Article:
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Description of key information

There are no data for the ammonium salts of DTPMP. Therefore data have been read across from sodium salt of DTPMP and ammonia (& salts)
In a good quality 90-day feeding study (CTL, 1998) conducted to OECD 408 and GLP, groups of 12 male and 12 female Wistar-derived rats were fed diets containing 0 (control), 100, 1000 or 10000 ppm (equivalent to 8.2, 82.5 and 841.9 mg/kg bw/day in males and 9.2, 92.3 and 902.6 mg/kg for females) Dequest 2066A (sodium salt of DTPMP) for 90 consecutive days. There were no deaths and the majority of parameters were unaffected by the treatment. Minor changes in certain haematological parameters (red blood cell count was significantly increased, mean cell volume and mean cell haemoglobin concentration were significantly decreased) were noted at the highest dose. There was also a decreased incidence in Perls' staining of the spleen. Bone density was significantly increased in both sexes in the highest dose group, and the incidence of microlithiasis in the kidney was reduced at all dose levels. These changes are indicative of the influence of Dequest 2066A on calcium homeostasis, however, without causing any changes in calcium plasma levels. Therefore, the changes were not considered to be of toxicological significance, and the NOAEL was 10000 ppm (equivalent to to 841.9 and 902.6 mg/kg bw/day of the salt in males and female, respectively).
However, it is the opinion of the author of this study summary that anaemia in humans is of concern, and therefore the NOAEL is reduced to 1000 ppm (equivalent to 82.5 and 92.3 mg/kg bw/day for males and females, respectively).

Key value for chemical safety assessment

Additional information

The key study was the most reliable study available for the sodium salt of DTPMP. (CTL 1988 rel.2)

There are no data on the ammonium salt of DTPMP. However, administration of this salt can be assumed to lead to the systemic effects observed following the independent administration of DTPMP and ammonia (and salts). Therefore the repeated dose toxicity of ammonia is of relevance. The following discussion is taken from the SIAR for ammonia.

In a 13 week repeated-dose feeding study in rats given ammonium sulfate up to 1,975 mg/kg bw/day, no effects were observed on body weight, food consumption or hematological and clinical parameters. However, increased kidney weights (in males and females) and increased liver weights (females) were observed at the highest dose without histopathological changes. The NOAEL was 1,975 mg/kg bw/day for females and 886 mg/kg bw/day for males (diarrhea). In a combined repeated-dose/reproduction/developmental oral gavage screening study in rats exposed to 0. 250, 750 and 1,500 mg/kg bw diammonium phosphate for 35 days, a NOAEL of 250 mg/kg bw was derived based on increased alkaline phosphatase and decreased total protein in blood.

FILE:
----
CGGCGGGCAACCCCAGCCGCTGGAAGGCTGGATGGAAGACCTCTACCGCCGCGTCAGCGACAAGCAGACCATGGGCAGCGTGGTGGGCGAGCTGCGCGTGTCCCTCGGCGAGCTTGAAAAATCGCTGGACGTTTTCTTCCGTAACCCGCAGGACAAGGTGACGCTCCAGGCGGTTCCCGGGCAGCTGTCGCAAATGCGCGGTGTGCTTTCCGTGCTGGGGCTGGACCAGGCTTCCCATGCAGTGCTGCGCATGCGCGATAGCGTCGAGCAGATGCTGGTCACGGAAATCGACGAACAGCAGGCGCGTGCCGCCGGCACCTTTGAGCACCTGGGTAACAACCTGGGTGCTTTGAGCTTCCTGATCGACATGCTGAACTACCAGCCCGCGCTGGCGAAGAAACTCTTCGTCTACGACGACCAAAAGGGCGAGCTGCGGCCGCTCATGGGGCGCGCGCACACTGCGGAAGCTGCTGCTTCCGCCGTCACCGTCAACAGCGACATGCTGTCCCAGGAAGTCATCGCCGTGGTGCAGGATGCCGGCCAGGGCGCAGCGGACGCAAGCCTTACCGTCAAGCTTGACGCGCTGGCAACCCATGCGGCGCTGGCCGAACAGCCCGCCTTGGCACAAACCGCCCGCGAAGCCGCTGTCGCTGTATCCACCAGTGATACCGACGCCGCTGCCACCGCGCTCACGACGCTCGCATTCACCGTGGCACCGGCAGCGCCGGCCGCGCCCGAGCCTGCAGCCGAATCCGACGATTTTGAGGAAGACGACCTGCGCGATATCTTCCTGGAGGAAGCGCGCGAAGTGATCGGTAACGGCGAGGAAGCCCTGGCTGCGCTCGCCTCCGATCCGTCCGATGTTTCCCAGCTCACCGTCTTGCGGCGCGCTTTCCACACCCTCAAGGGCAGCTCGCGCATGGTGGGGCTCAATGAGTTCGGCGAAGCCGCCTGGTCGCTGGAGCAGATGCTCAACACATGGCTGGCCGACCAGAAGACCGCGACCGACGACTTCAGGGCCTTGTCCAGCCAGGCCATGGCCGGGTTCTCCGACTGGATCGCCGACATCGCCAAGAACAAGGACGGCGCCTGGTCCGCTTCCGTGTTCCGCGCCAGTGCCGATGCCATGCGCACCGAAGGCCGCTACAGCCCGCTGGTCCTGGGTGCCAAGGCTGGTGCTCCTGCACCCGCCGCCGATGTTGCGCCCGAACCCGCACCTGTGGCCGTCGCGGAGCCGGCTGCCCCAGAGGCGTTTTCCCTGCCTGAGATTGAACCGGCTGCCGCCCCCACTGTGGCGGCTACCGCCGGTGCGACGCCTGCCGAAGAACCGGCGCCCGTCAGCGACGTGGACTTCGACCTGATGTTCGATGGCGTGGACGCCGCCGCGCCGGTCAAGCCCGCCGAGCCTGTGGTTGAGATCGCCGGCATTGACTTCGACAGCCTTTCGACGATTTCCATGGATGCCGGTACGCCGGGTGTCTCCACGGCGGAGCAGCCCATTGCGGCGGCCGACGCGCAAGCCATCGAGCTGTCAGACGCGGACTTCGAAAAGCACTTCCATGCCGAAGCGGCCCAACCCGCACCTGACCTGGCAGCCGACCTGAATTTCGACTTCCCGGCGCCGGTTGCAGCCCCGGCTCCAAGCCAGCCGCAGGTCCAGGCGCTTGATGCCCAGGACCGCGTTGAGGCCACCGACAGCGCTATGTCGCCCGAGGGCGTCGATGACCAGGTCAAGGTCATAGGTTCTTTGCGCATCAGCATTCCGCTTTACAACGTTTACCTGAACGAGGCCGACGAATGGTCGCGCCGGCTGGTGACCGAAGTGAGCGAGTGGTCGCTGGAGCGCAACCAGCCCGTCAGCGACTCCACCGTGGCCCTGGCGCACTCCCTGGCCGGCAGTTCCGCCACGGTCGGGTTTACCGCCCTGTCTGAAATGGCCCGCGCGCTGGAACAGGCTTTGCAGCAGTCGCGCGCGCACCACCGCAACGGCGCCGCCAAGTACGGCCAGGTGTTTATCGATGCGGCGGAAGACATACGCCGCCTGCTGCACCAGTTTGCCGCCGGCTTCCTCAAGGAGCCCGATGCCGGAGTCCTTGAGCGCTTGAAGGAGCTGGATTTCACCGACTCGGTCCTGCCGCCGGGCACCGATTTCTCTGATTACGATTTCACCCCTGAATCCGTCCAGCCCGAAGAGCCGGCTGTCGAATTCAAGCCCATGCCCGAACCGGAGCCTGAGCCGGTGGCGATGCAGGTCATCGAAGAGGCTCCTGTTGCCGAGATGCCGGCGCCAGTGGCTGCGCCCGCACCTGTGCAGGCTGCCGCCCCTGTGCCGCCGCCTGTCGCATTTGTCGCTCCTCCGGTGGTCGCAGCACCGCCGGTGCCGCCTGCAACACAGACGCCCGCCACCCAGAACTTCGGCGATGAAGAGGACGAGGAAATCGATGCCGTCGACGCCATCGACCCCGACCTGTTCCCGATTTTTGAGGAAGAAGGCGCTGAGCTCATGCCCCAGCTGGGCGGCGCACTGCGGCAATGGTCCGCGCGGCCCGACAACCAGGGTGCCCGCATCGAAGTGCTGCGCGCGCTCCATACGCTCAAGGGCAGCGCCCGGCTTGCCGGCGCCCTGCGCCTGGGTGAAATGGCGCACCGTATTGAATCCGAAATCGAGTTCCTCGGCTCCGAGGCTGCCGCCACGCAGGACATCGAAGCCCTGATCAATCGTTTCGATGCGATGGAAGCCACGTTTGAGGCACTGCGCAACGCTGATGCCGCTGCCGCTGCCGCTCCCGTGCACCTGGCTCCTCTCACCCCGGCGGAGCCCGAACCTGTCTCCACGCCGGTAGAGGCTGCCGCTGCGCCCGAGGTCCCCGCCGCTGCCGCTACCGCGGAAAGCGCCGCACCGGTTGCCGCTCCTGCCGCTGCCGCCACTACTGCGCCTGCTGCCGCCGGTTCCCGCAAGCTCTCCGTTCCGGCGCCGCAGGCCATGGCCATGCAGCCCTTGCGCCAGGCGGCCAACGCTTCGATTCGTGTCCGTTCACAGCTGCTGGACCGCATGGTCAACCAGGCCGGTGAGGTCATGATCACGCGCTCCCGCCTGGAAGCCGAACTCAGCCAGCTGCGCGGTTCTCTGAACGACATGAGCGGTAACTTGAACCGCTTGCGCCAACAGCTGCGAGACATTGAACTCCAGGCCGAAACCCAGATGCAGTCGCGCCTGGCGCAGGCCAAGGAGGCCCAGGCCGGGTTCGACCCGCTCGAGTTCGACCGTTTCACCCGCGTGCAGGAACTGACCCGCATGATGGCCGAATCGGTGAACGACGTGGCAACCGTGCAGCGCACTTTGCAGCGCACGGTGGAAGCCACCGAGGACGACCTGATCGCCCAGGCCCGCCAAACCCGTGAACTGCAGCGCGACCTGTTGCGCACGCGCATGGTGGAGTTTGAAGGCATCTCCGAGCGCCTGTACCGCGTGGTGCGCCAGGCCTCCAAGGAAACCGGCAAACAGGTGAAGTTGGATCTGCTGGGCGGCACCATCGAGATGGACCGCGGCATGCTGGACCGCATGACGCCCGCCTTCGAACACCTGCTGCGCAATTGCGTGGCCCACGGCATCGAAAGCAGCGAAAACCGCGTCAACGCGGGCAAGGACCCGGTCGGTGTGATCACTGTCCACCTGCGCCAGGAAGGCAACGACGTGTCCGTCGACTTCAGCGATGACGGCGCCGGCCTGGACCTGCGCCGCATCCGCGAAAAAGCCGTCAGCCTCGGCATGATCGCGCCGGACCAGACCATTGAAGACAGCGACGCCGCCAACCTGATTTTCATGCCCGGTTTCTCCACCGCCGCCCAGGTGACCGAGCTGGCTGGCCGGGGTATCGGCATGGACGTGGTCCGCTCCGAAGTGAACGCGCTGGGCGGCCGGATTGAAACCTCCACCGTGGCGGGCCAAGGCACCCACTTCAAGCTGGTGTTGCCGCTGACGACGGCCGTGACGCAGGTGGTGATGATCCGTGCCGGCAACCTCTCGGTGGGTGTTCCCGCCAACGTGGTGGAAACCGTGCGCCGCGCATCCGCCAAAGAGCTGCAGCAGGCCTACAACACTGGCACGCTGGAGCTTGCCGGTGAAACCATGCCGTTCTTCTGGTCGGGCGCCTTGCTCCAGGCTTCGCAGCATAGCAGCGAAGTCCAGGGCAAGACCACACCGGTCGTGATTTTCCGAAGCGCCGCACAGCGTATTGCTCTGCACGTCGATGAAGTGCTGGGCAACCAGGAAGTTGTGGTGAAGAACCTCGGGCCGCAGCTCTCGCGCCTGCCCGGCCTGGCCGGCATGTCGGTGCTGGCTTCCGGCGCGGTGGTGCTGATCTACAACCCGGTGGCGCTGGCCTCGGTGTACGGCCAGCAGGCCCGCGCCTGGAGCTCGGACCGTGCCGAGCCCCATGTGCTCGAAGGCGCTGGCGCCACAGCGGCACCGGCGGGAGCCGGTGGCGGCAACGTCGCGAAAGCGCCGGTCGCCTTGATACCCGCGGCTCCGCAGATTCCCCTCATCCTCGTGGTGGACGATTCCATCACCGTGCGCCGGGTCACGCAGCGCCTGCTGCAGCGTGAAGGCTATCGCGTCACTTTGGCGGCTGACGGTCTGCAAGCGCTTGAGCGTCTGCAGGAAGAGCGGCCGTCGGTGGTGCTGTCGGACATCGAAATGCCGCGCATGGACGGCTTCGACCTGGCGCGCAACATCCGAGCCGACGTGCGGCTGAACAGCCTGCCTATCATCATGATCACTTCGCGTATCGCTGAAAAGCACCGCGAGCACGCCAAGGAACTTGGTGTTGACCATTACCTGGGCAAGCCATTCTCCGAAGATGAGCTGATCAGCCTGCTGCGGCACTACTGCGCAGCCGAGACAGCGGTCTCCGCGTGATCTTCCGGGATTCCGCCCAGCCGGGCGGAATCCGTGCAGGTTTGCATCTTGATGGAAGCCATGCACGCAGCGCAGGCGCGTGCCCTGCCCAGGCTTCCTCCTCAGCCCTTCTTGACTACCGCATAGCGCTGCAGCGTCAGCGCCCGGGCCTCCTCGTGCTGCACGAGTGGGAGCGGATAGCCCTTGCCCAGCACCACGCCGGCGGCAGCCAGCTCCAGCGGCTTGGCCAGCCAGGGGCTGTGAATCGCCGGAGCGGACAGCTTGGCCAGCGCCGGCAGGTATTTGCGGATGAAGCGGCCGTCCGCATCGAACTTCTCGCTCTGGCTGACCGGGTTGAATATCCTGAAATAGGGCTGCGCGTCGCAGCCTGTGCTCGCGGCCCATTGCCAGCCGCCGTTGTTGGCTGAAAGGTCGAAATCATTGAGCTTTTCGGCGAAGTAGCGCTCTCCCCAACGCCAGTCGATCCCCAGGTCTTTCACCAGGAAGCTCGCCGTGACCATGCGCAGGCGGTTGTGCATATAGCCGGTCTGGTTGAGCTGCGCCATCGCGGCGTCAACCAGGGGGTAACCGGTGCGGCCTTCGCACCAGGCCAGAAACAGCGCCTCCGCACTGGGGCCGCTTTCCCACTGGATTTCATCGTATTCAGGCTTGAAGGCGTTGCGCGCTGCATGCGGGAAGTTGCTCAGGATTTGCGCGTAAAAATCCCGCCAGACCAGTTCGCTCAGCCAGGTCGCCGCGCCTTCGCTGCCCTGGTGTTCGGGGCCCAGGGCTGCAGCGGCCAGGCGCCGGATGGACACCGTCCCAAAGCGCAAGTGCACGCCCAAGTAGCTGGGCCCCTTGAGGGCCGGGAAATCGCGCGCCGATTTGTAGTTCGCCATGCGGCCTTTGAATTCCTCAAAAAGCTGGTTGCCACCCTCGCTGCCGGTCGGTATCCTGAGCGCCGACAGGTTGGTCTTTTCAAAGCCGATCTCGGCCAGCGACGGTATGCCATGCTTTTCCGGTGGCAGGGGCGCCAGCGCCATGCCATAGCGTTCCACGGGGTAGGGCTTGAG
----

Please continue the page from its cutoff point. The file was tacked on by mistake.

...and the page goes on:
Justification for classification or non-classification

The data suggest that there is no need to classify for adverse effects following repeated exposures. Although the NOAEL for effects on haematological parameters was within the classifiable range, the effects are not sufficiently severe to trigger classification.

DTPMP ammonium salt is not classified for human health. Aqueous ammonia is subject to formal specific concentration limits for hazard classification according to the CLP regulations. However in DTPMP salt preparations the pH falls into a neutral pH range and the proportion of free ammonia in salt products is very small, being dominated by the highly soluble form NH4+which is of low bioavailability. As explained in the ammonia category SIAR, “As pH decreases, the concentration of ammonium ion increases with respect to decreases of unionized ammonia concentrations. However, the toxicity of the unionized ammonia is considered several orders of magnitude greater than the more abundant ammonium ion”. Some relevant toxicity data are available for relevant ammonia salts which would under normal conditions have pH in the neutral range; the pH of the tested substances is not reported but is assumed to be the same.

The NOAEL from oral repeated dose studies with ammonium salts (assumed to have pH in the neutral range) is 250 mg/kg bw/d (based on increased alkaline phosphatase and decreased total protein in blood). There are no effects on reproduction or foetal development. There is an existing inhalatory OEL for ammonia of 14 mg/m3.